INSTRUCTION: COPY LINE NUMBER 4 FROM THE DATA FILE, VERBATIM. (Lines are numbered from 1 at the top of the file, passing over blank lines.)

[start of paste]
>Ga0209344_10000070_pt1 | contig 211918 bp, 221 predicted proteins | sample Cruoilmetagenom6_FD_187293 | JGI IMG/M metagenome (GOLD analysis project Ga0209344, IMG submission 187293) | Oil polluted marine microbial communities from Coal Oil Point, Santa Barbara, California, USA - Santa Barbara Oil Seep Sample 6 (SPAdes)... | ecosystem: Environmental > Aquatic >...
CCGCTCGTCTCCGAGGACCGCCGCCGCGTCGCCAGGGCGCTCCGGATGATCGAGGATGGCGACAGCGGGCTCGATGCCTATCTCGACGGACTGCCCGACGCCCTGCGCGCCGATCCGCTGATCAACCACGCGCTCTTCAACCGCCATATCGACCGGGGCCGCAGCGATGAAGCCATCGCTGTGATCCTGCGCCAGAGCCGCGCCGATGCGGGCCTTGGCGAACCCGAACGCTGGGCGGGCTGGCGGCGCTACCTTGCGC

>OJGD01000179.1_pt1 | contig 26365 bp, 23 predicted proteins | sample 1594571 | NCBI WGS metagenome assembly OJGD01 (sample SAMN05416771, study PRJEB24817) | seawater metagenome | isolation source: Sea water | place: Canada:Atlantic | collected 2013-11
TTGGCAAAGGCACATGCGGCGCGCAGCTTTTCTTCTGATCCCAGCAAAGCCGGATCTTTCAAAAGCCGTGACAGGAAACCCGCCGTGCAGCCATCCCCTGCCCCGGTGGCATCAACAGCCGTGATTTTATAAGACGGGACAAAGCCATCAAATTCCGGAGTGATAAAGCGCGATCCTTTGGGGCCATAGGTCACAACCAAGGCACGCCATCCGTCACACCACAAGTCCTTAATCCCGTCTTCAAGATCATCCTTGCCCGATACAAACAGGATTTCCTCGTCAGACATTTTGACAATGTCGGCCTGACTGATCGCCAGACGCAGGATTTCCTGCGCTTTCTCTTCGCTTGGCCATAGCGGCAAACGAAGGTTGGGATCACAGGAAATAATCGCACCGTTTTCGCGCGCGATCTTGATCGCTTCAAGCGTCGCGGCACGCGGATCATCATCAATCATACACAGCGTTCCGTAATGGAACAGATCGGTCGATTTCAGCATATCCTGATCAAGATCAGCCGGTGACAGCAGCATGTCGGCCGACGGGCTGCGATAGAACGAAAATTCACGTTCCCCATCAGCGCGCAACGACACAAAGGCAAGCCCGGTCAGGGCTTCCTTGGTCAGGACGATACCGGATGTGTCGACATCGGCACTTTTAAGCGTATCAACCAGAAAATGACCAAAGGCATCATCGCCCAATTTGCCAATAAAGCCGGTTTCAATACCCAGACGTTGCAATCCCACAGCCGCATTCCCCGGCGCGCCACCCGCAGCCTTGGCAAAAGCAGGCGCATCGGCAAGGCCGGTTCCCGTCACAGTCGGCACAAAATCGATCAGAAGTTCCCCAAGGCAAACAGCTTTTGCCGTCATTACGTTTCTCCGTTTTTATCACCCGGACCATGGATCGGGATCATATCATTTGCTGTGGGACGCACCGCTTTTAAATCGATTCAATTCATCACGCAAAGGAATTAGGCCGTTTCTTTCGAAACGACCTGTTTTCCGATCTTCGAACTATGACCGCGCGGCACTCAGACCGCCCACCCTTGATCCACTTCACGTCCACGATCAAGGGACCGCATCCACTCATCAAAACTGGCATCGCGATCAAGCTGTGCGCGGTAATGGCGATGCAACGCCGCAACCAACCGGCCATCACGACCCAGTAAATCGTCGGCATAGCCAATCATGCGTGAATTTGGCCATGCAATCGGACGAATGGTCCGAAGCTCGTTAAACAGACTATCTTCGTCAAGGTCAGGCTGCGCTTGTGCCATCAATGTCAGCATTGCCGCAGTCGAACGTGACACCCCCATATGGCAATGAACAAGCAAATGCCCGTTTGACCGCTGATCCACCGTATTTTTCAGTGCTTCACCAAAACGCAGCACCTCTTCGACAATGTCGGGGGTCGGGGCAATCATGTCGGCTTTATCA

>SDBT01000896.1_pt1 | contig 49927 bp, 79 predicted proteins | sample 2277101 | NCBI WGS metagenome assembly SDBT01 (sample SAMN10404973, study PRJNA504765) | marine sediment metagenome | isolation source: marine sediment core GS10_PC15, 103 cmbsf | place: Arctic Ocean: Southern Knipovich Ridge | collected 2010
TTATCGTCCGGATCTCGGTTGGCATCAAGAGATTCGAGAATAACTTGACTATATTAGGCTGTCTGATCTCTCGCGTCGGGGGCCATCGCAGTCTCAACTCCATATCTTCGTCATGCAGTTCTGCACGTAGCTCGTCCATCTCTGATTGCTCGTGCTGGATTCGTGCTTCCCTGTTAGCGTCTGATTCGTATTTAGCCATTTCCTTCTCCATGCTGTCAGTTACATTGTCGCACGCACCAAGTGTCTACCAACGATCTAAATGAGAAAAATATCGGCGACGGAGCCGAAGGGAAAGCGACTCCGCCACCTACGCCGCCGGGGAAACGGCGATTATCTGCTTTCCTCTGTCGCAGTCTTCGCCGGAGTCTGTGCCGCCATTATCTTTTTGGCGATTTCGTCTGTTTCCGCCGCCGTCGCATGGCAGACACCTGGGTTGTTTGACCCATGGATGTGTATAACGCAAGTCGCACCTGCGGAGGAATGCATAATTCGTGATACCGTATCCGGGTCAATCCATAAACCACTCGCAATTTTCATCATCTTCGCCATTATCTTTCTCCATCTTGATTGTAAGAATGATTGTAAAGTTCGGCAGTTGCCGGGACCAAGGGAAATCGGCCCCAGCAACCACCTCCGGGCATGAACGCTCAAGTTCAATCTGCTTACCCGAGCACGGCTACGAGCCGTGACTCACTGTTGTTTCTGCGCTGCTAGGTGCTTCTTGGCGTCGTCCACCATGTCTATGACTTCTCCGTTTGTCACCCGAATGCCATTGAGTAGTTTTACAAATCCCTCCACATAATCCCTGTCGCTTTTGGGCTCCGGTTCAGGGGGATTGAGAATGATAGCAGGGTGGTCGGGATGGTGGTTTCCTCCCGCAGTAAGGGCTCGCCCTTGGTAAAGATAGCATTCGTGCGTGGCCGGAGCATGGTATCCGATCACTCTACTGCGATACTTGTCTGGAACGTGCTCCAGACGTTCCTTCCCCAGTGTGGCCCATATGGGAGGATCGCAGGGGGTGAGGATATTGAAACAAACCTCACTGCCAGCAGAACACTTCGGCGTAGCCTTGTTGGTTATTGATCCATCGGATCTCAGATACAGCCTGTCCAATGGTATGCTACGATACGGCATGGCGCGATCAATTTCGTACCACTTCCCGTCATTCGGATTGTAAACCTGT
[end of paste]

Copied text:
TTGGCAAAGGCACATGCGGCGCGCAGCTTTTCTTCTGATCCCAGCAAAGCCGGATCTTTCAAAAGCCGTGACAGGAAACCCGCCGTGCAGCCATCCCCTGCCCCGGTGGCATCAACAGCCGTGATTTTATAAGACGGGACAAAGCCATCAAATTCCGGAGTGATAAAGCGCGATCCTTTGGGGCCATAGGTCACAACCAAGGCACGCCATCCGTCACACCACAAGTCCTTAATCCCGTCTTCAAGATCATCCTTGCCCGATACAAACAGGATTTCCTCGTCAGACATTTTGACAATGTCGGCCTGACTGATCGCCAGACGCAGGATTTCCTGCGCTTTCTCTTCGCTTGGCCATAGCGGCAAACGAAGGTTGGGATCACAGGAAATAATCGCACCGTTTTCGCGCGCGATCTTGATCGCTTCAAGCGTCGCGGCACGCGGATCATCATCAATCATACACAGCGTTCCGTAATGGAACAGATCGGTCGATTTCAGCATATCCTGATCAAGATCAGCCGGTGACAGCAGCATGTCGGCCGACGGGCTGCGATAGAACGAAAATTCACGTTCCCCATCAGCGCGCAACGACACAAAGGCAAGCCCGGTCAGGGCTTCCTTGGTCAGGACGATACCGGATGTGTCGACATCGGCACTTTTAAGCGTATCAACCAGAAAATGACCAAAGGCATCATCGCCCAATTTGCCAATAAAGCCGGTTTCAATACCCAGACGTTGCAATCCCACAGCCGCATTCCCCGGCGCGCCACCCGCAGCCTTGGCAAAAGCAGGCGCATCGGCAAGGCCGGTTCCCGTCACAGTCGGCACAAAATCGATCAGAAGTTCCCCAAGGCAAACAGCTTTTGCCGTCATTACGTTTCTCCGTTTTTATCACCCGGACCATGGATCGGGATCATATCATTTGCTGTGGGACGCACCGCTTTTAAATCGATTCAATTCATCACGCAAAGGAATTAGGCCGTTTCTTTCGAAACGACCTGTTTTCCGATCTTCGAACTATGACCGCGCGGCACTCAGACCGCCCACCCTTGATCCACTTCACGTCCACGATCAAGGGACCGCATCCACTCATCAAAACTGGCATCGCGATCAAGCTGTGCGCGGTAATGGCGATGCAACGCCGCAACCAACCGGCCATCACGACCCAGTAAATCGTCGGCATAGCCAATCATGCGTGAATTTGGCCATGCAATCGGACGAATGGTCCGAAGCTCGTTAAACAGACTATCTTCGTCAAGGTCAGGCTGCGCTTGTGCCATCAATGTCAGCATTGCCGCAGTCGAACGTGACACCCCCATATGGCAATGAACAAGCAAATGCCCGTTTGACCGCTGATCCACCGTATTTTTCAGTGCTTCACCAAAACGCAGCACCTCTTCGACAATGTCGGGGGTCGGGGCAATCATGTCGGCTTTATCA